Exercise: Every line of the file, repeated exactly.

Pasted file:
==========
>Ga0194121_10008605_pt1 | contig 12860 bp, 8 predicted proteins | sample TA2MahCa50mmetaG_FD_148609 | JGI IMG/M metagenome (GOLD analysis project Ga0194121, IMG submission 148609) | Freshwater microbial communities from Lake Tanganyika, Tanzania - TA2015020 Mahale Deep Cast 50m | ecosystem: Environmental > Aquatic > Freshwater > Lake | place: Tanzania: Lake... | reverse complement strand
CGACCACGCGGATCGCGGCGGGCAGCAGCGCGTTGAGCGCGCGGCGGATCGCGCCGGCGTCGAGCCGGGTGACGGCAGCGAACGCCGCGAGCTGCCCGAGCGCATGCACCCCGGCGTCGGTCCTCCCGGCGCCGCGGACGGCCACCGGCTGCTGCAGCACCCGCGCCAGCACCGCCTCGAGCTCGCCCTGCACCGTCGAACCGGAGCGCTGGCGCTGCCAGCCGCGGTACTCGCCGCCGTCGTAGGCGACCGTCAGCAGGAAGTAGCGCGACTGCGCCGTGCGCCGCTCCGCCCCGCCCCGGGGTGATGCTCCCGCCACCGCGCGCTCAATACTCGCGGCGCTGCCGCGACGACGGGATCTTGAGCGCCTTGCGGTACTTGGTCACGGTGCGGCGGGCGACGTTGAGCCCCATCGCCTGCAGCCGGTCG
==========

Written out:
>Ga0194121_10008605_pt1 | contig 12860 bp, 8 predicted proteins | sample TA2MahCa50mmetaG_FD_148609 | JGI IMG/M metagenome (GOLD analysis project Ga0194121, IMG submission 148609) | Freshwater microbial communities from Lake Tanganyika, Tanzania - TA2015020 Mahale Deep Cast 50m | ecosystem: Environmental > Aquatic > Freshwater > Lake | place: Tanzania: Lake... | reverse complement strand
CGACCACGCGGATCGCGGCGGGCAGCAGCGCGTTGAGCGCGCGGCGGATCGCGCCGGCGTCGAGCCGGGTGACGGCAGCGAACGCCGCGAGCTGCCCGAGCGCATGCACCCCGGCGTCGGTCCTCCCGGCGCCGCGGACGGCCACCGGCTGCTGCAGCACCCGCGCCAGCACCGCCTCGAGCTCGCCCTGCACCGTCGAACCGGAGCGCTGGCGCTGCCAGCCGCGGTACTCGCCGCCGTCGTAGGCGACCGTCAGCAGGAAGTAGCGCGACTGCGCCGTGCGCCGCTCCGCCCCGCCCCGGGGTGATGCTCCCGCCACCGCGCGCTCAATACTCGCGGCGCTGCCGCGACGACGGGATCTTGAGCGCCTTGCGGTACTTGGTCACGGTGCGGCGGGCGACGTTGAGCCCCATCGCCTGCAGCCGGTCG